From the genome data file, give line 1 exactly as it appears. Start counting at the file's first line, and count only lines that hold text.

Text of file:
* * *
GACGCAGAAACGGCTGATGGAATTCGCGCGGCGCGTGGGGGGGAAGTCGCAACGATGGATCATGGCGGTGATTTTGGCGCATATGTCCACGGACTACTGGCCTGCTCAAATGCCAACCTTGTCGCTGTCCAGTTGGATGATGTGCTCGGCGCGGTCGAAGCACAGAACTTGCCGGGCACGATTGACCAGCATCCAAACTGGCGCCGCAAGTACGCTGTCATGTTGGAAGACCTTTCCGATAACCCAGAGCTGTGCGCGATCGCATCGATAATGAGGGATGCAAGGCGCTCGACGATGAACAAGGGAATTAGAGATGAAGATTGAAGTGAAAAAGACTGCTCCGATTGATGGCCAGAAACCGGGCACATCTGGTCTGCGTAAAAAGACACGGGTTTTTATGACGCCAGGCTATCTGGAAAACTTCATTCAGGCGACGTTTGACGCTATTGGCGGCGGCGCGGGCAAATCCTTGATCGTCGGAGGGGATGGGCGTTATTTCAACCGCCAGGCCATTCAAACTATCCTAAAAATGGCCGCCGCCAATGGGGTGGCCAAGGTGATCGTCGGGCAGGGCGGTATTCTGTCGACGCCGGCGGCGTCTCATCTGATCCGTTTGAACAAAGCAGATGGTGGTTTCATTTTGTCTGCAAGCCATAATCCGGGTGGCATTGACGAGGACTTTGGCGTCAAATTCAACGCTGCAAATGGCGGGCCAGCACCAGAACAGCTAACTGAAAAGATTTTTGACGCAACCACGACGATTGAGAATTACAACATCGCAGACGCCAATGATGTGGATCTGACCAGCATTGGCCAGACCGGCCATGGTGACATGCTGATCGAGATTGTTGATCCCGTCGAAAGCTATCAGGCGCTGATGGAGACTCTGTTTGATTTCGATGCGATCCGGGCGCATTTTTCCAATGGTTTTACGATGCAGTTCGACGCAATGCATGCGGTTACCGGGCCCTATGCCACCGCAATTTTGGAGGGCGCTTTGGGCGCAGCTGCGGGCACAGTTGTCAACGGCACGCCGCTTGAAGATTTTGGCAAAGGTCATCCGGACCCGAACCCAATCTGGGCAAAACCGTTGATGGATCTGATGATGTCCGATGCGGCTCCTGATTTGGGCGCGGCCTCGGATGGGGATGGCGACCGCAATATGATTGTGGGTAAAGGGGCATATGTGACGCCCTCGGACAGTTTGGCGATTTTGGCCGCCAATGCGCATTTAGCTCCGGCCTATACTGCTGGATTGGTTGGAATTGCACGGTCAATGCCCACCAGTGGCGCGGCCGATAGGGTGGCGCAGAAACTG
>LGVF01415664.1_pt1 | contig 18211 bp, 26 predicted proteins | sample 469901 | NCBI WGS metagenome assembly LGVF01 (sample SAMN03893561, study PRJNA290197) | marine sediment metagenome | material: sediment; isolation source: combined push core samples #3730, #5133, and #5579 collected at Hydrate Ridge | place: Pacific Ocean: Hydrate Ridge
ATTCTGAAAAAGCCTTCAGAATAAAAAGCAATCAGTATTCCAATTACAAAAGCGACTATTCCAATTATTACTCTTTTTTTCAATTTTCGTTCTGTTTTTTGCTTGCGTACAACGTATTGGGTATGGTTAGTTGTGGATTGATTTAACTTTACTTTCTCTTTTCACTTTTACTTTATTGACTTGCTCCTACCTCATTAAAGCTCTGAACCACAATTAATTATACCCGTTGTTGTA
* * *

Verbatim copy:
GACGCAGAAACGGCTGATGGAATTCGCGCGGCGCGTGGGGGGGAAGTCGCAACGATGGATCATGGCGGTGATTTTGGCGCATATGTCCACGGACTACTGGCCTGCTCAAATGCCAACCTTGTCGCTGTCCAGTTGGATGATGTGCTCGGCGCGGTCGAAGCACAGAACTTGCCGGGCACGATTGACCAGCATCCAAACTGGCGCCGCAAGTACGCTGTCATGTTGGAAGACCTTTCCGATAACCCAGAGCTGTGCGCGATCGCATCGATAATGAGGGATGCAAGGCGCTCGACGATGAACAAGGGAATTAGAGATGAAGATTGAAGTGAAAAAGACTGCTCCGATTGATGGCCAGAAACCGGGCACATCTGGTCTGCGTAAAAAGACACGGGTTTTTATGACGCCAGGCTATCTGGAAAACTTCATTCAGGCGACGTTTGACGCTATTGGCGGCGGCGCGGGCAAATCCTTGATCGTCGGAGGGGATGGGCGTTATTTCAACCGCCAGGCCATTCAAACTATCCTAAAAATGGCCGCCGCCAATGGGGTGGCCAAGGTGATCGTCGGGCAGGGCGGTATTCTGTCGACGCCGGCGGCGTCTCATCTGATCCGTTTGAACAAAGCAGATGGTGGTTTCATTTTGTCTGCAAGCCATAATCCGGGTGGCATTGACGAGGACTTTGGCGTCAAATTCAACGCTGCAAATGGCGGGCCAGCACCAGAACAGCTAACTGAAAAGATTTTTGACGCAACCACGACGATTGAGAATTACAACATCGCAGACGCCAATGATGTGGATCTGACCAGCATTGGCCAGACCGGCCATGGTGACATGCTGATCGAGATTGTTGATCCCGTCGAAAGCTATCAGGCGCTGATGGAGACTCTGTTTGATTTCGATGCGATCCGGGCGCATTTTTCCAATGGTTTTACGATGCAGTTCGACGCAATGCATGCGGTTACCGGGCCCTATGCCACCGCAATTTTGGAGGGCGCTTTGGGCGCAGCTGCGGGCACAGTTGTCAACGGCACGCCGCTTGAAGATTTTGGCAAAGGTCATCCGGACCCGAACCCAATCTGGGCAAAACCGTTGATGGATCTGATGATGTCCGATGCGGCTCCTGATTTGGGCGCGGCCTCGGATGGGGATGGCGACCGCAATATGATTGTGGGTAAAGGGGCATATGTGACGCCCTCGGACAGTTTGGCGATTTTGGCCGCCAATGCGCATTTAGCTCCGGCCTATACTGCTGGATTGGTTGGAATTGCACGGTCAATGCCCACCAGTGGCGCGGCCGATAGGGTGGCGCAGAAACTG